DBZ Triple Feature: Hello, Broly!
Goku and his allies have faced a slew of enemies throughout the course of Dragonball Z. Coming from different worlds and possessing different abilities, these villains all have had one thing in common: When they first show up, they’re unstoppable. This happens so often that many of their origin stories and plots hit the same notes. The more interesting villains of the series are those who aren’t just threatening to the good guys but whose background and motivation make for a good contrast to the main characters. Broly is one of those villains.
All three Broly movies have been collected in a newly released, digitally remastered two-disc Dragonball Z set. The first movie, Broly : The Legendary Super Saiyan, stars Goku while Broly : Second Coming and Bio Broly take place during the later episodes of Dragonball Z and focus on Gohan, Goten, and Trunks. Although not the antagonist of any extended arc in the Dragonball Z series, Broly is a strong enough character to carry three movies with a continuing story. Taken as a whole, the trilogy is fun to watch, even if the third movie lacks the impact of the first two.
Broly : the Legendary Super Saiyan has the most to offer of the three movies. There’s a subplot about Chi-Chi trying to get Gohan into school, a humorous bit involving Krillin’s attempt to carry a tune, and great use of foreshadowing the return of a galaxy-threatening being. When Broly is finally introduced as the Legendary Super Saiyan, it is quite epic. Born on the same day as Goku, Broly slept in the crib next to him as a baby and was kept awake by his constant crying. While Goku was born with a low power level, Broly’s was immense. Broly managed to survive the destruction of Planet Vegeta while carrying within him a rage that’s barely in check.
The contrast between the heroic Goku and the insane Broly is interesting, but so is the reaction of Vegeta and the adult Trunks to meeting other surviving Saiyans. Vegeta is put in a new situation, and it’s a welcome change from his usual “This guy looks tough, so I’m going to beat him up to prove I’m tougher” attitude. There’s even one point in the movie where Vegeta loses hope in battle, not something that happens very often. The Saiyans have always been the strongest warriors in the Dragonball Z series, and this movie shows just how deadly an enraged Saiyan warrior with a legendary power level can be.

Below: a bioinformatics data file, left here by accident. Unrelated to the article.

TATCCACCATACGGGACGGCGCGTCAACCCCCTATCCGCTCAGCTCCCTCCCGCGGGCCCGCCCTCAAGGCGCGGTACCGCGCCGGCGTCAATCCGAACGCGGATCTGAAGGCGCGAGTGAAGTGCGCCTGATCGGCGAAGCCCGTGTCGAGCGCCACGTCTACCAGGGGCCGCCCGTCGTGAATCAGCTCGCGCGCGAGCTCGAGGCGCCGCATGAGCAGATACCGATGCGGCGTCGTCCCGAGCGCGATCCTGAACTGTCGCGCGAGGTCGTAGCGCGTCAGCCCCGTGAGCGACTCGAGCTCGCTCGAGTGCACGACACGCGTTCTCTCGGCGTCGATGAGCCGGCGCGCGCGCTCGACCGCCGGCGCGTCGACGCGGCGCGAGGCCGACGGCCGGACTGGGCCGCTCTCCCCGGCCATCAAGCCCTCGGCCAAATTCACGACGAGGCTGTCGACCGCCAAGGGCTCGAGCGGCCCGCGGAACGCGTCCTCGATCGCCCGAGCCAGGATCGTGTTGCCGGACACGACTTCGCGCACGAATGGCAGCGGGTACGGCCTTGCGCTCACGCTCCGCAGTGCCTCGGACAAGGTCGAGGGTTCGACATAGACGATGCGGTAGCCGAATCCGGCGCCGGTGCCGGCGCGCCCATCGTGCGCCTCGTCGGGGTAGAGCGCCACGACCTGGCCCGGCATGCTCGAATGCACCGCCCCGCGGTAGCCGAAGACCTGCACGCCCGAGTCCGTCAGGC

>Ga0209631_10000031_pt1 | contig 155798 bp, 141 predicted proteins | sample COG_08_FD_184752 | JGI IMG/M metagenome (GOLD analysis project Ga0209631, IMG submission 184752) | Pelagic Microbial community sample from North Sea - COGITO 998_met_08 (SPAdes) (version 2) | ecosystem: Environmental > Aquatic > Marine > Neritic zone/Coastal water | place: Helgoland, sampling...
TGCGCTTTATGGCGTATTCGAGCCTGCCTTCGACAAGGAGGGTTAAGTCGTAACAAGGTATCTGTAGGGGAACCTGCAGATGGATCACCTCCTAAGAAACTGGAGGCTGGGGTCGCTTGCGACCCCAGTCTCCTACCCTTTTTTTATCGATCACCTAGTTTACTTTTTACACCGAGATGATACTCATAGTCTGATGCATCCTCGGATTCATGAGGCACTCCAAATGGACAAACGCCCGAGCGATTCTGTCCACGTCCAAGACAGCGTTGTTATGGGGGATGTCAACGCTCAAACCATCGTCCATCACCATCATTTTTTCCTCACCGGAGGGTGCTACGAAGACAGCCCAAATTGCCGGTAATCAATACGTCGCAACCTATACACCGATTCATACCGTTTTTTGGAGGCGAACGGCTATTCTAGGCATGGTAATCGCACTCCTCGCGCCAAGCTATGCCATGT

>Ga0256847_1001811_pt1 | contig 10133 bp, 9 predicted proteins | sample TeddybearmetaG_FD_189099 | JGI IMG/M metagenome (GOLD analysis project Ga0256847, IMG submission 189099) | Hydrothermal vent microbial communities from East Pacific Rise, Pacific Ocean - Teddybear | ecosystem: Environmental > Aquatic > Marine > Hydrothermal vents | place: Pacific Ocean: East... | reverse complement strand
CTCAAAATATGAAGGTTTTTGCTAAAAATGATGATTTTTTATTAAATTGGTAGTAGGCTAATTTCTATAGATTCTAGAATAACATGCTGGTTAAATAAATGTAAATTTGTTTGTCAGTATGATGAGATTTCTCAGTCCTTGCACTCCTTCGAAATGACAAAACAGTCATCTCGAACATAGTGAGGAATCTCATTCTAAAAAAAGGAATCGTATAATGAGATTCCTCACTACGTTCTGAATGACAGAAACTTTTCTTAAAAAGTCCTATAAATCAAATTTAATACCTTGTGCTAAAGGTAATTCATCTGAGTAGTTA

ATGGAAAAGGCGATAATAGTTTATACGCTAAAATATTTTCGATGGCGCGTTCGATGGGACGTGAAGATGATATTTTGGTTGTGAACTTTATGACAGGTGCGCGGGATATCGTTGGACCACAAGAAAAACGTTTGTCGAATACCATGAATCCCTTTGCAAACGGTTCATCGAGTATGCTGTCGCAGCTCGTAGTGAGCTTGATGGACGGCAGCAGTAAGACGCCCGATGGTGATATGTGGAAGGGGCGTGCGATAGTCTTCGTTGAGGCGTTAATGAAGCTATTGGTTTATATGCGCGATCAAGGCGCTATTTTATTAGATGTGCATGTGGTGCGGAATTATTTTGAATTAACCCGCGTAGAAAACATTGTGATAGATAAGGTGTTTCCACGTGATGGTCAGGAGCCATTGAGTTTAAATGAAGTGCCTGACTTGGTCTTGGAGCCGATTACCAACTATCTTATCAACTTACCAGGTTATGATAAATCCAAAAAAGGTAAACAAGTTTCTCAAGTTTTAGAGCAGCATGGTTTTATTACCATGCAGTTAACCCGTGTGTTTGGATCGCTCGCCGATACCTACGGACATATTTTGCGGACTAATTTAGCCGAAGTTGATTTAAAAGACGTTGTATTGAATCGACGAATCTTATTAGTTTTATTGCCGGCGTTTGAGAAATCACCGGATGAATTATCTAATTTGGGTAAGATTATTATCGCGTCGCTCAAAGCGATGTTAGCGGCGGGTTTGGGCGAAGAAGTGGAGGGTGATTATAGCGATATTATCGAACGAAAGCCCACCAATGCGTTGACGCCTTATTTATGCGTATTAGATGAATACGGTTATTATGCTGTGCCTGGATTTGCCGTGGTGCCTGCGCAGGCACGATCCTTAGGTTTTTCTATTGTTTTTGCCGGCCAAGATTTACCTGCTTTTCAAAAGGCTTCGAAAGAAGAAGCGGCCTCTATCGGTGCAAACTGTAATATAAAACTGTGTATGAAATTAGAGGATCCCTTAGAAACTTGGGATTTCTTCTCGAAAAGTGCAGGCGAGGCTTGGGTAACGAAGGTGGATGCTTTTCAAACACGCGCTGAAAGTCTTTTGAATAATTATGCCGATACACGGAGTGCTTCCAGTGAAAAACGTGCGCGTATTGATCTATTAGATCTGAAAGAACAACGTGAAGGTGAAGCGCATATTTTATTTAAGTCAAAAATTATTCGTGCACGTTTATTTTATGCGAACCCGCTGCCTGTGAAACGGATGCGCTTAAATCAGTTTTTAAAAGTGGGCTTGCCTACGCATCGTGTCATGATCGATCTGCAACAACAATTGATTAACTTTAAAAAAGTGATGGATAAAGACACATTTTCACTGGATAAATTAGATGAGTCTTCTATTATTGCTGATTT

Broly: The Second Coming introduces the threat of Broly to a new generation of Saiyan warriors. It begins with young Goten and Trunks looking for Dragon Balls with the help of Videl. They wind up helping out a distressed village and end up unknowingly awakening the sleeping Broly. Although unfamiliar with him, Goten and Trunks soon discover that Broly is a force to be reckoning with.
A lot of the history and Saiyan legacy that came with Broly in the first movie is dropped, but the fight Videl, Goten, and Trunks have against Broly is quite different than the one he was given previously. The strategy in this battle is not to defeat Broly in a standard combat, but to avoid him long enough to get the Dragon Balls together to summon the eternal dragon Shenron, who can get rid of him. Goku is dead at this point, but Broly still carries a grudge against him and is reminded of his own foe in the form of Goten and then Gohan, who joins the battle later.
Gohan’s presence changes things up, and the battles isn’t so one-sided. Gohan believes that he can find a way to beat Broly, and to him, the conflict calls into question whether or not Gohan can take over Goku’s role as protector of the planet and take on any of his father’s old foes that resurface. The conclusion of the movie is interesting, and leavened with some ambiguity.
Bio Broly, the third movie, is a good watch that doesn’t quite hold up as the final part of the Broly trilogy. It begins with Hercule (or Mr. Satan; the movie doesn’t seem to have made up its mind about what to call him) meeting an old rival of his, Jaguar, and they agree to have their students fight. Jaguar’s students are actually genetically engineered creations. Goten and Trunks get caught up in the whole mess and discover that a Broly clone is being created to be part of Jaguar’s army. He is awakened early, and Goten and Trunks join Android 18 and Krillin to fight against the titular Bio Broly.
As he’s not the real Broly (or even a complete one), Bio Broly isn’t as big a threat as the original was in the previous two movies. His form and powers do grow, but he is never shown to be as powerful as one would expect. Consequently, the whole idea of the Saiyan legacy and a legendary warrior is dropped. On the plus side, the movie is a good showcase for Android 18 and how much she can handle. Her relationship to Krillin and their daughter clashes with her role as the big gun in the family, and it’s a pretty strong subplot.
When all is said and done, Broly is one of the better DBZ villains, one who comes with a great backstory even if his plot fizzles out in the end. Broly’s beginnings are tied to Goku’s and more weight is given to the history of the Saiyans. Once that’s over, though, there’s not much left to Broly’s story, and the third movie comes to a disappointing conclusion, despite the tease at the very end.